Cameron says he has made "real progress" in UK-EU renegotiations

A 'red card' system to block EU laws among the proposals

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David Cameron meets with European Council president Donald Tusk at 10 Downing Street. Image: Toby Melville / PA Wire/Press Association Images

The British Prime Minister David Cameron insists he has made real progress in re-negotiating the UK's relationship with the EU.

His next step is to get other EU leaders to back the plans.

Mr Cameron said the blueprint for Britain's new deal with the EU delivers "substantial change" but "more work" was still needed.

He said the draft proposals offered "real progress" in each of the four demands he had made of European leaders in his renegotiation of Britain's deal with the EU.

European Council president Donald Tusk hailed the package as "a good basis for a compromise".

The new deal includes a "red card" for countries to block unwanted EU legislation and an "emergency brake" to stop in-work benefits for migrants.

However, there are still a number of "outstanding issues" including closing a back-door loophole for non-EU migrants and safeguards for non-Eurozone countries.

And a key pledge by Mr Cameron to prevent EU migrants claiming child benefits and sending it back to children in their home country has not been met.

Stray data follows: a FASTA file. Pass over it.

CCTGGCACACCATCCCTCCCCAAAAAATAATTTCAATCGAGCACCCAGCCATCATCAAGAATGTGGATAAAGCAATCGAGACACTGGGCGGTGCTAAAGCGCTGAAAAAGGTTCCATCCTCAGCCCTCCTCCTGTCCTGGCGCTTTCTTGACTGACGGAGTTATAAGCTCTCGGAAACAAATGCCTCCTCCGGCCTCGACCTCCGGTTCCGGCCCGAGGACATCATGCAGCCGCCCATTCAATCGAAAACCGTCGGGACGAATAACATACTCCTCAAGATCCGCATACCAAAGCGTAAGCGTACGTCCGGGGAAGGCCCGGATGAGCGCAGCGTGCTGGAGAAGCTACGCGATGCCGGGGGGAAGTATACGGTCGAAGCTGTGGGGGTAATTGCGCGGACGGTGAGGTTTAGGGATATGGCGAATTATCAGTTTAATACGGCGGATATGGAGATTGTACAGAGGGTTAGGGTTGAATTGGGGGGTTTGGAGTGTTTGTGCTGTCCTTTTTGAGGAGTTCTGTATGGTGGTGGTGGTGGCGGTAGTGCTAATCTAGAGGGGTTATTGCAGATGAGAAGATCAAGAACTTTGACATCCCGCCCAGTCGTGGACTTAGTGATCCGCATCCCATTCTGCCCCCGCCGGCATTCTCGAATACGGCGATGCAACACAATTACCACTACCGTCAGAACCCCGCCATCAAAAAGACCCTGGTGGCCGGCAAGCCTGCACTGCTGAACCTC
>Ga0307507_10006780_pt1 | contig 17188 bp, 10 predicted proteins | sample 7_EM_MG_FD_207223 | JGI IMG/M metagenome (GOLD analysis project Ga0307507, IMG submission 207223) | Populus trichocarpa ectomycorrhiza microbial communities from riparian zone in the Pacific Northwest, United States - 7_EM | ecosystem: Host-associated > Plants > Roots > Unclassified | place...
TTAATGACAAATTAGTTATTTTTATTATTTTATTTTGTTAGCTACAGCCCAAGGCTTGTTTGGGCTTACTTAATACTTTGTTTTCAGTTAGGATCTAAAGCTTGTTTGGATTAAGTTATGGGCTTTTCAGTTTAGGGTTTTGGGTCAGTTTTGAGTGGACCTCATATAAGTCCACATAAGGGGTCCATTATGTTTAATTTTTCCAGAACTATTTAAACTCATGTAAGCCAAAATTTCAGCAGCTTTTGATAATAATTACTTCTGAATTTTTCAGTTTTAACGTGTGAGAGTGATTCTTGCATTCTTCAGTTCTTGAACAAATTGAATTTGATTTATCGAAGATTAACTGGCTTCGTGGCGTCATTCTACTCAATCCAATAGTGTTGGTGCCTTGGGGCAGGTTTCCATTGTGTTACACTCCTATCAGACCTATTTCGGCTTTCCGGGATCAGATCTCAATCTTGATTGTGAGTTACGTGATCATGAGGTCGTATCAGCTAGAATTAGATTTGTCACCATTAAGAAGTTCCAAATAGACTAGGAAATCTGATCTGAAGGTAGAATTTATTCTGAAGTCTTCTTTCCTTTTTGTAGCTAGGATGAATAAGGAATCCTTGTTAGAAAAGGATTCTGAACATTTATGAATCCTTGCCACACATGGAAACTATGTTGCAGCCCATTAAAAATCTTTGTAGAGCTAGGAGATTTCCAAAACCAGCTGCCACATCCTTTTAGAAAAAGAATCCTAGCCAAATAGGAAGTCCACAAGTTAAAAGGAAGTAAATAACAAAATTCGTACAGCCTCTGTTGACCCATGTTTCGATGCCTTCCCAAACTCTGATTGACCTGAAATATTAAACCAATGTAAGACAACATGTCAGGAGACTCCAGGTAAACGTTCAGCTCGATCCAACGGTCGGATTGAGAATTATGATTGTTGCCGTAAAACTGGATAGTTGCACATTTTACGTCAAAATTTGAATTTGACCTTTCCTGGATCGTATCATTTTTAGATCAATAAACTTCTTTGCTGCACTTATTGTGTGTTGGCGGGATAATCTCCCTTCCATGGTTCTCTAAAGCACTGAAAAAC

Instead child benefit payments for children living in the EU citizens home country will be linked to the standard of living in that country.

 Doubts over red card system

Mr Cameorn said: "At the beginning of this process we set out the four areas where we wanted to see substantial change, and this document delivers that substantial change".

"But of course there's still detail to be worked on, there's important things to be secured and further work to be done. And of course there's a negotiation at the European Council. So hard work but I think we've made real progress".

"On so many things I was told these things would be impossible. I said I wanted a Red Card system for national parliaments to block legislation – people said you wouldn’t get that; it's there in the document".


The release of the draft comes after London Mayor Boris Johnson, who is likely to be a key figure during the referendum campaign, said there was "much, much more...that needs to be done".

He voiced "doubts" about the "red card" system and the "emergency brake" saying neither appeared to go far enough despite Mr Cameron's "very good job of renegotiating - at huge speed - a very difficult package of measures".

The draft proposal will now be considered by EU leaders before a summit meeting on February 18th and 19th, when they will attempt to agree a final renegotiation deal.